Describe the construction and working of Vernier calipers?

Difficulty: Hard

Vernier calipers:

An instrument used to measure small lengths such as internal or external diameter or Length of a cylinder etc. is called Vernier Calipers.

Construction:

A Vernier Calipers consists of two jaws. One is a fixed jaw with the main scale attached to it.

Main scale:

The main scale has centimeter and millimeter marks on it. The other jaw is moveable.

Vernier scale:

It has a Vernier scale having 10 divisions over it such that each of its divisions is 0.9 mm.

Least count (LC)/Vernier constant:

The difference between one small division on the main scale division and one Vernier scale division is 0.1 mm. It is called the least count (LC) of the Vernier Calipers. The least count of the Vernier Calipers can also be found as given below:

Least count of Vernier Calipers = smallest reading on main scale ÷number of divisions on Vernier scale

= 1mm ÷ 10 divisions

Hence                                   LC=0.1mm= 0.01 cm

Working of a Vernier Calipers:

First of all, find the error, if any, in the measuring instrument. It is called the zero error of the instrument. Knowing the zero error, necessary corrections can be made to find the correct measurement. Such a correction is called the zero correction of the instrument. Zero correction is the negative of zero error.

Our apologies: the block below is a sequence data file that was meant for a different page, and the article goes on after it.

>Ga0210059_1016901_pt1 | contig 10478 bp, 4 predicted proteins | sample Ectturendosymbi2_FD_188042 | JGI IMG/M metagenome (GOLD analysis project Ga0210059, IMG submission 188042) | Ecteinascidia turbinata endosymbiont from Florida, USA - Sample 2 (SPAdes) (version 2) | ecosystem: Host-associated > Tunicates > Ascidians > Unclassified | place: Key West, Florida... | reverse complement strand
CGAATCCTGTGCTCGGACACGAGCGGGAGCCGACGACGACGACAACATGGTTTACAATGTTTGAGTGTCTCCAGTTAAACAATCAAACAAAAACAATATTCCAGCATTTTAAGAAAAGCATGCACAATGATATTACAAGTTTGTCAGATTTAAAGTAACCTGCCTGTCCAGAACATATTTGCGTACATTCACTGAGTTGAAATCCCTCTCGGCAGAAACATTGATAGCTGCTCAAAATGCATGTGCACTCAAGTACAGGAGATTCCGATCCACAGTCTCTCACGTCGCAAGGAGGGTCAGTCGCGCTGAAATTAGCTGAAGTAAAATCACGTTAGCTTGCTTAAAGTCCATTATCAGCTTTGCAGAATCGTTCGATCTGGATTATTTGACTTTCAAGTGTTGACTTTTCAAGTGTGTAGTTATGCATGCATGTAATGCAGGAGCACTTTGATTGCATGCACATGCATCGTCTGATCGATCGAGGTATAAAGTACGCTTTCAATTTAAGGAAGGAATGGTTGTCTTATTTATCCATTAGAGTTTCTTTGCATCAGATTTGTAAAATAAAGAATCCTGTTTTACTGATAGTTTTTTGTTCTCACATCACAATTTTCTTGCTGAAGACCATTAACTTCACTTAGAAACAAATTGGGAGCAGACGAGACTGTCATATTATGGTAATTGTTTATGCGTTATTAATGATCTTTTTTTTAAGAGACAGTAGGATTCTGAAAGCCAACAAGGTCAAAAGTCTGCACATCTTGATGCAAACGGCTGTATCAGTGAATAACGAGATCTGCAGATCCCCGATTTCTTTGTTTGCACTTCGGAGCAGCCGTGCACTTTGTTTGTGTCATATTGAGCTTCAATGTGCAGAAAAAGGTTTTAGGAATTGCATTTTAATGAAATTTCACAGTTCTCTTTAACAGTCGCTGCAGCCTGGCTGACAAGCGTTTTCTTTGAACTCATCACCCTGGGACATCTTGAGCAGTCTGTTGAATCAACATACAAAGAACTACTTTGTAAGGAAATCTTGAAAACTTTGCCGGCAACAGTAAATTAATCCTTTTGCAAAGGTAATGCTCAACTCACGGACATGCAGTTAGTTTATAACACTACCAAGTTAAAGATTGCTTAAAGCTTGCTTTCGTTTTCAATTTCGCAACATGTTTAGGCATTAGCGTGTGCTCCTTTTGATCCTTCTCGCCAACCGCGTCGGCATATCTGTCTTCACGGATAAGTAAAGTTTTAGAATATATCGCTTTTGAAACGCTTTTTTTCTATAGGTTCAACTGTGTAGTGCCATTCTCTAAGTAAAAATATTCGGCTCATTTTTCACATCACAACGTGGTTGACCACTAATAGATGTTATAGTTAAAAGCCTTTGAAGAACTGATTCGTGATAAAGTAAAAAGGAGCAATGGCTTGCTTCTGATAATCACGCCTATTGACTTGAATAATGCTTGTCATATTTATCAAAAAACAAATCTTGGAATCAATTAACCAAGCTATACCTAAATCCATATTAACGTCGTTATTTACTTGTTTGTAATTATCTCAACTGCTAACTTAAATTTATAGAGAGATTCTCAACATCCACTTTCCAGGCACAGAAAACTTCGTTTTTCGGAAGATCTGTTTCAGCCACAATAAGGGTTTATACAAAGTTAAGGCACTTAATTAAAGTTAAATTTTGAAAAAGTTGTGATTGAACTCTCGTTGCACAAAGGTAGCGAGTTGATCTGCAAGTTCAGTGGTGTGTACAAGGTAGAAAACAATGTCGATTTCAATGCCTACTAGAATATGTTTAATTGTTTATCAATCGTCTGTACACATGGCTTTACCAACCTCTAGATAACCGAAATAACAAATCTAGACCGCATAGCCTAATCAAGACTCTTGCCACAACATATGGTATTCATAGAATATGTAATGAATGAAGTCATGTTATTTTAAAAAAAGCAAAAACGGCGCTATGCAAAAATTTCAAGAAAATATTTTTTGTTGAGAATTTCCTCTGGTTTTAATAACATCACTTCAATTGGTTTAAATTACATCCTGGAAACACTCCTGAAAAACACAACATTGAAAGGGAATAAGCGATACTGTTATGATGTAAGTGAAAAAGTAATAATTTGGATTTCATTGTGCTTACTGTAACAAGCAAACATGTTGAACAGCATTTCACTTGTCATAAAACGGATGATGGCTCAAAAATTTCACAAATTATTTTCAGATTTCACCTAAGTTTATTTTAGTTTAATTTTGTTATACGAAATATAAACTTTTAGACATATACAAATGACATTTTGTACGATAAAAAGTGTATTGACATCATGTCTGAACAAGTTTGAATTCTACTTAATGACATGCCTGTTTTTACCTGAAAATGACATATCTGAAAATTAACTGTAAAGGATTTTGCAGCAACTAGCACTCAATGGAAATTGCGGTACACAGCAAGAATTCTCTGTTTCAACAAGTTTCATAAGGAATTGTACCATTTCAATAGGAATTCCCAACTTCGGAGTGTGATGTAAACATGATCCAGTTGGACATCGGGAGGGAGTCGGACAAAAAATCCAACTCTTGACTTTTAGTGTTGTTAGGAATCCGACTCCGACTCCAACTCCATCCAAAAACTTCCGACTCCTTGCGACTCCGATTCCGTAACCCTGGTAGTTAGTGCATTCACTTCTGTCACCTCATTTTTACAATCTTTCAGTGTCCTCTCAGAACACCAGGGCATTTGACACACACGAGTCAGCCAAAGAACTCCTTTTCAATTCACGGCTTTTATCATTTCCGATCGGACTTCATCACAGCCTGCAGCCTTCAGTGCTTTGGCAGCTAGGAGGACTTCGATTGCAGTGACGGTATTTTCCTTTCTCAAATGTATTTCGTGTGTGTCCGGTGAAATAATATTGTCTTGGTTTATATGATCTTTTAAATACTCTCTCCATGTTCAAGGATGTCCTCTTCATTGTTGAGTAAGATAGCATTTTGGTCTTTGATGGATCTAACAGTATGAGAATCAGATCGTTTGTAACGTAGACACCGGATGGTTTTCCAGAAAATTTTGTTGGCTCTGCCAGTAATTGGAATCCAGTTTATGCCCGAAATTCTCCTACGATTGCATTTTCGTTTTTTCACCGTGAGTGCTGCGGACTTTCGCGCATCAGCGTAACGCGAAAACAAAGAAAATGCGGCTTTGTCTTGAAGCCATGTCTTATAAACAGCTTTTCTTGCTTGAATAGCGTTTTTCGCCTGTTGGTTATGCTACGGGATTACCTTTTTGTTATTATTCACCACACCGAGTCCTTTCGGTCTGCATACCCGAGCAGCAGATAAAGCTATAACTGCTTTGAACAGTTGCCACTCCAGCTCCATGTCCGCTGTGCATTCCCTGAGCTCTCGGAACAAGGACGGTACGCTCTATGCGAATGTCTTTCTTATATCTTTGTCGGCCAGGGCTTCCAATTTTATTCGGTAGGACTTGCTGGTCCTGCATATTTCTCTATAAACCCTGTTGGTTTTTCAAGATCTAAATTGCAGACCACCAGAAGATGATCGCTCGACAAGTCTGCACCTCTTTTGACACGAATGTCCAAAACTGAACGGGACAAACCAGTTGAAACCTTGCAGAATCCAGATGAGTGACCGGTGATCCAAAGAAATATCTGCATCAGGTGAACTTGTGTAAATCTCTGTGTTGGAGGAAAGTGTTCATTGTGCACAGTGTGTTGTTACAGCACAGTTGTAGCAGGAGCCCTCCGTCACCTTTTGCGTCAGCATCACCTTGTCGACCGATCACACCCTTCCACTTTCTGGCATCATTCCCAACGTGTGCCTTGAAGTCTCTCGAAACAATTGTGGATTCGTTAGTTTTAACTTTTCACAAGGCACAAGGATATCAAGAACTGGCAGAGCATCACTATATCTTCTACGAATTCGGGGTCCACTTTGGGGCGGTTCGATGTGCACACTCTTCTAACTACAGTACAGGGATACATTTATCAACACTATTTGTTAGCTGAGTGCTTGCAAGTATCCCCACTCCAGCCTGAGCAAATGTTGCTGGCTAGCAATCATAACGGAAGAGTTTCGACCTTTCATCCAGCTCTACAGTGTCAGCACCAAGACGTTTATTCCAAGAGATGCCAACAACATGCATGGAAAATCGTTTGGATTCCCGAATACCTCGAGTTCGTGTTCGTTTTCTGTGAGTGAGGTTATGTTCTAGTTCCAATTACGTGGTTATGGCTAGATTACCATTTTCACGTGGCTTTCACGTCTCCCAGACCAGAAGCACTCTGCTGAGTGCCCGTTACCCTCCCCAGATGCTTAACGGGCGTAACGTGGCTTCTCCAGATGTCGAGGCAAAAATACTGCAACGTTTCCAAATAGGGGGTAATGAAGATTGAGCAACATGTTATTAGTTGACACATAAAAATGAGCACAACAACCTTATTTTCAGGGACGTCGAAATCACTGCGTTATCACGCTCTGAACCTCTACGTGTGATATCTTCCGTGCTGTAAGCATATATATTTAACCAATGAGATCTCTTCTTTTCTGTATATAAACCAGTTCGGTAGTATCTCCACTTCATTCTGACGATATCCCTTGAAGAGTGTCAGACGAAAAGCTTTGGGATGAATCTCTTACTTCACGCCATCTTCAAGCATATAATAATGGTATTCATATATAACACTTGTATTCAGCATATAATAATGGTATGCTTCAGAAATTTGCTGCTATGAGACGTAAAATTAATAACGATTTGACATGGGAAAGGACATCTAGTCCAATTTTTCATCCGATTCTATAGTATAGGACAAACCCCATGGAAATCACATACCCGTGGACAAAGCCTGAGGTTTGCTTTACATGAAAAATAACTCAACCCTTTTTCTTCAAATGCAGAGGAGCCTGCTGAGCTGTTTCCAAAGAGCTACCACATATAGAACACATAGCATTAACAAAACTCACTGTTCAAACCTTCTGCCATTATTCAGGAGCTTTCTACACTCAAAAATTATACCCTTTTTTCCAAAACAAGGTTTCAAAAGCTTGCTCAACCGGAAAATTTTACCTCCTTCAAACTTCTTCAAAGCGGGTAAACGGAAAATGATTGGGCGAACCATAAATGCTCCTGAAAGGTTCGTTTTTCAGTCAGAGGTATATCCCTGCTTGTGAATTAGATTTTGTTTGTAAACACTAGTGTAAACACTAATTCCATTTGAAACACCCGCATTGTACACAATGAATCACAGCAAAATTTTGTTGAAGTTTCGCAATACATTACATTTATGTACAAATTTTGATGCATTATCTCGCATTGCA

Taking a Reading on Vernier Calipers:

Let us find the diameter of a solid cylinder using Vernier Calipers. Place the solid cylinder between the jaws of the Vernier Calipers. Close the jaws till they press the opposite sides of the object gently.

Note the complete divisions of the main scale past the Vernier scale zero in a tabular form. Next, find the Vernier scale division that is coinciding with any division on the main scale. Multiply it by feast count of Vernier Calipers and add it to the main scale reading. This is equal to the diameter of the solid cylinder. Add zero correction (Z.C) to get the correct measurement. Repeat the above procedure and record at least three observations with the solid cylinder displaced or rotated each time.